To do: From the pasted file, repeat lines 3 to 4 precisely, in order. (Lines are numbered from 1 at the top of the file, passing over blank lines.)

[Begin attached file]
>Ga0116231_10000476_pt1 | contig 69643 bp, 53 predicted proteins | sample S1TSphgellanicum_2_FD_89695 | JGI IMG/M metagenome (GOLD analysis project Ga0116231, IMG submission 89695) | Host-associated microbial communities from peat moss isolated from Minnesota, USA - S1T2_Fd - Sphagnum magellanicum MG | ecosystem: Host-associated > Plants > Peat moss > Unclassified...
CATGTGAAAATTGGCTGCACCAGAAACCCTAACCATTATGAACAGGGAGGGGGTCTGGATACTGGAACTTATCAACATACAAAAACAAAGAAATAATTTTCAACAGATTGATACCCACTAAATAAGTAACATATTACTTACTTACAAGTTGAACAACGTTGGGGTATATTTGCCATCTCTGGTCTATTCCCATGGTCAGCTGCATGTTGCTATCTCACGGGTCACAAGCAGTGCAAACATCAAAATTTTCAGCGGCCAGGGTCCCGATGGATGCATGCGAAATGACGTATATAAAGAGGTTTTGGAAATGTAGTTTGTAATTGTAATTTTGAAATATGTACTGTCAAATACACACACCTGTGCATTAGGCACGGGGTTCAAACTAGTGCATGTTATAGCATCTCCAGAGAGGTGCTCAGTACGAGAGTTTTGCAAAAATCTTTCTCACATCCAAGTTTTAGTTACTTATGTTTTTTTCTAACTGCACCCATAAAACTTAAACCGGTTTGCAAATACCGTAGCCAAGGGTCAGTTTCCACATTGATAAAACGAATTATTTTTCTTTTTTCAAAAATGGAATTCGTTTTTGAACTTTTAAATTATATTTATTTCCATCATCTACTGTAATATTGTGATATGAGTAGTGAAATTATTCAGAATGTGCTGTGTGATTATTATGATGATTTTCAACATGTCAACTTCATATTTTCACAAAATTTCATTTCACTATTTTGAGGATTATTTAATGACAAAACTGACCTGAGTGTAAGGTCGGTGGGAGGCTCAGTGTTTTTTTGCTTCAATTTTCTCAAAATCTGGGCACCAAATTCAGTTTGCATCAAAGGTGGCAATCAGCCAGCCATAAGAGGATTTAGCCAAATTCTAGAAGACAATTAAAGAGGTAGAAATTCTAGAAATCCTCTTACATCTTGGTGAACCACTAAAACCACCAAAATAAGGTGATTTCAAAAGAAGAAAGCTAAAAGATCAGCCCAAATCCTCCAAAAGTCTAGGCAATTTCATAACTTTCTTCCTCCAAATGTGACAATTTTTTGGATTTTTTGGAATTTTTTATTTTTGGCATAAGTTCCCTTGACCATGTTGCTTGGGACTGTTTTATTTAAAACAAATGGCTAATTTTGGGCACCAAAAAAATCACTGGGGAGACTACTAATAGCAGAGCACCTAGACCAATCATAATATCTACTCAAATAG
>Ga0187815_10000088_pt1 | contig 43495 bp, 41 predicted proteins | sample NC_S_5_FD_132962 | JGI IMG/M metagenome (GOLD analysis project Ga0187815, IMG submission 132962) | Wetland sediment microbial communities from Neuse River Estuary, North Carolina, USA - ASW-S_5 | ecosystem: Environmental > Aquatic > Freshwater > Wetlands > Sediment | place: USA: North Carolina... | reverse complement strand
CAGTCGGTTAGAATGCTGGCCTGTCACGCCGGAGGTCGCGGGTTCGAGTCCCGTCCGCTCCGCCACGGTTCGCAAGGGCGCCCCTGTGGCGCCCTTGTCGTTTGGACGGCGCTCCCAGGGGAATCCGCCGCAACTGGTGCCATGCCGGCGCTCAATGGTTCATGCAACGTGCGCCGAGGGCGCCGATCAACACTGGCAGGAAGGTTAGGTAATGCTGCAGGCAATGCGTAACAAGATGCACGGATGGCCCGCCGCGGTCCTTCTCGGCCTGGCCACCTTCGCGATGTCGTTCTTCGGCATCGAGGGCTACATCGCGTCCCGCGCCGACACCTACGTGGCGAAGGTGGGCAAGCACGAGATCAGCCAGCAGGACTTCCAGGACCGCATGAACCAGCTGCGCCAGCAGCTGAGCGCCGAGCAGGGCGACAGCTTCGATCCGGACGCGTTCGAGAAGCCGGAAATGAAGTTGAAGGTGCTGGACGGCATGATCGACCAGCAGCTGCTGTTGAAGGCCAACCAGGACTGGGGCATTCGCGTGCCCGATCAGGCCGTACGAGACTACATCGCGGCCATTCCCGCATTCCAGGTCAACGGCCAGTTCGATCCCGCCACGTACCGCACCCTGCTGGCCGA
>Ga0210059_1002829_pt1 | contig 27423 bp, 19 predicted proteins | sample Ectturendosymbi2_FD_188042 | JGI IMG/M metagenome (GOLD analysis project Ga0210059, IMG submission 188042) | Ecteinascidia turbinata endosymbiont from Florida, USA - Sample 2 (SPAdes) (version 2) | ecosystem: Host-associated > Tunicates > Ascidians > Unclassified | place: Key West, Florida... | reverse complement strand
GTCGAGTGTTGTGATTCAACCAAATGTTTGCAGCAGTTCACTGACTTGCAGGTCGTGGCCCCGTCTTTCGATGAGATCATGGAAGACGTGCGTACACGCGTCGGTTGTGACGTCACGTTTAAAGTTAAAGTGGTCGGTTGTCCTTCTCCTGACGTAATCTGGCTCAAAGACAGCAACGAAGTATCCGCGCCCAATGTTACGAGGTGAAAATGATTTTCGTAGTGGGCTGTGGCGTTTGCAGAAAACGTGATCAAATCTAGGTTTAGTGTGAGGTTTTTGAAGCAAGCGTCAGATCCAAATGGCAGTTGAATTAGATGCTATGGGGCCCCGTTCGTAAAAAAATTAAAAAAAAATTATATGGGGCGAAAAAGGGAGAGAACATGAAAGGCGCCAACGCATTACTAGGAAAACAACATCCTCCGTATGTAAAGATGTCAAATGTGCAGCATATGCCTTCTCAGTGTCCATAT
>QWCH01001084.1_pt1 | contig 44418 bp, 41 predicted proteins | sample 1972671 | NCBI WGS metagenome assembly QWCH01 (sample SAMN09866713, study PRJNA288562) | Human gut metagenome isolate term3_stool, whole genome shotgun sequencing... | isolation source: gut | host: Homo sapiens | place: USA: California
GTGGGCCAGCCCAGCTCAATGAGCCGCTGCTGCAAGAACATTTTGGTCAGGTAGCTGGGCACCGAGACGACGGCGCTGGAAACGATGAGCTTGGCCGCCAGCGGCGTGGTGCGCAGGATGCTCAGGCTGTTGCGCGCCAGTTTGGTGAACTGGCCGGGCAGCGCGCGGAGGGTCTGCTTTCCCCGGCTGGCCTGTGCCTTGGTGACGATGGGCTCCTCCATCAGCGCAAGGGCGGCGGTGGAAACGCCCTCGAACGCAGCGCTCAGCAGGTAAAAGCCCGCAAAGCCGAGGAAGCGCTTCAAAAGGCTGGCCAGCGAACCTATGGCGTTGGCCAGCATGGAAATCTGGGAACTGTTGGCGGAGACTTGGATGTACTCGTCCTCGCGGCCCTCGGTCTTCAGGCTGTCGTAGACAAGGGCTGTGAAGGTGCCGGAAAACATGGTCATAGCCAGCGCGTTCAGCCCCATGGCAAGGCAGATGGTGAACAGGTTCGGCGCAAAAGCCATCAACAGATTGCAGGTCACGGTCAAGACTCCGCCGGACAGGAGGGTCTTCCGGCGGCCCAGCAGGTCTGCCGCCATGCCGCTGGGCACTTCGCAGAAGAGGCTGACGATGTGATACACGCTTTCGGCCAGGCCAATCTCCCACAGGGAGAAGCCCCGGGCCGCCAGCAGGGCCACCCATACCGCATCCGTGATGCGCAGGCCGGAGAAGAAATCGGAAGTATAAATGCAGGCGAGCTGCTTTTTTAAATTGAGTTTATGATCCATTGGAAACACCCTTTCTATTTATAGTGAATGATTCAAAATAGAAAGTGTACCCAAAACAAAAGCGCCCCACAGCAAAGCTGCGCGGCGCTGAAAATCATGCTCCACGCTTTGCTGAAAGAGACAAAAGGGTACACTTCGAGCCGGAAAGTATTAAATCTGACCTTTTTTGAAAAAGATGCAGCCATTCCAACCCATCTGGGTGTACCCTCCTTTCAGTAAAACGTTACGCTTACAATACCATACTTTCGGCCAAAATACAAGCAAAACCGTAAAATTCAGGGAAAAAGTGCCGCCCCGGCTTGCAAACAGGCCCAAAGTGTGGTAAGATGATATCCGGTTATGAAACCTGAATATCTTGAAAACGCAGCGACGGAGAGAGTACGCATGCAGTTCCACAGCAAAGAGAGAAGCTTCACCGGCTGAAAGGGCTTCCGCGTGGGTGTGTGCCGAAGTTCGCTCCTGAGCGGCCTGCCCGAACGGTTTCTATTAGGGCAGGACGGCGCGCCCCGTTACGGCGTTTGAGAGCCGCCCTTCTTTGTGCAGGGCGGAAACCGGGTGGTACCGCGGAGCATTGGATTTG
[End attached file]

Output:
>Ga0187815_10000088_pt1 | contig 43495 bp, 41 predicted proteins | sample NC_S_5_FD_132962 | JGI IMG/M metagenome (GOLD analysis project Ga0187815, IMG submission 132962) | Wetland sediment microbial communities from Neuse River Estuary, North Carolina, USA - ASW-S_5 | ecosystem: Environmental > Aquatic > Freshwater > Wetlands > Sediment | place: USA: North Carolina... | reverse complement strand
CAGTCGGTTAGAATGCTGGCCTGTCACGCCGGAGGTCGCGGGTTCGAGTCCCGTCCGCTCCGCCACGGTTCGCAAGGGCGCCCCTGTGGCGCCCTTGTCGTTTGGACGGCGCTCCCAGGGGAATCCGCCGCAACTGGTGCCATGCCGGCGCTCAATGGTTCATGCAACGTGCGCCGAGGGCGCCGATCAACACTGGCAGGAAGGTTAGGTAATGCTGCAGGCAATGCGTAACAAGATGCACGGATGGCCCGCCGCGGTCCTTCTCGGCCTGGCCACCTTCGCGATGTCGTTCTTCGGCATCGAGGGCTACATCGCGTCCCGCGCCGACACCTACGTGGCGAAGGTGGGCAAGCACGAGATCAGCCAGCAGGACTTCCAGGACCGCATGAACCAGCTGCGCCAGCAGCTGAGCGCCGAGCAGGGCGACAGCTTCGATCCGGACGCGTTCGAGAAGCCGGAAATGAAGTTGAAGGTGCTGGACGGCATGATCGACCAGCAGCTGCTGTTGAAGGCCAACCAGGACTGGGGCATTCGCGTGCCCGATCAGGCCGTACGAGACTACATCGCGGCCATTCCCGCATTCCAGGTCAACGGCCAGTTCGATCCCGCCACGTACCGCACCCTGCTGGCCGA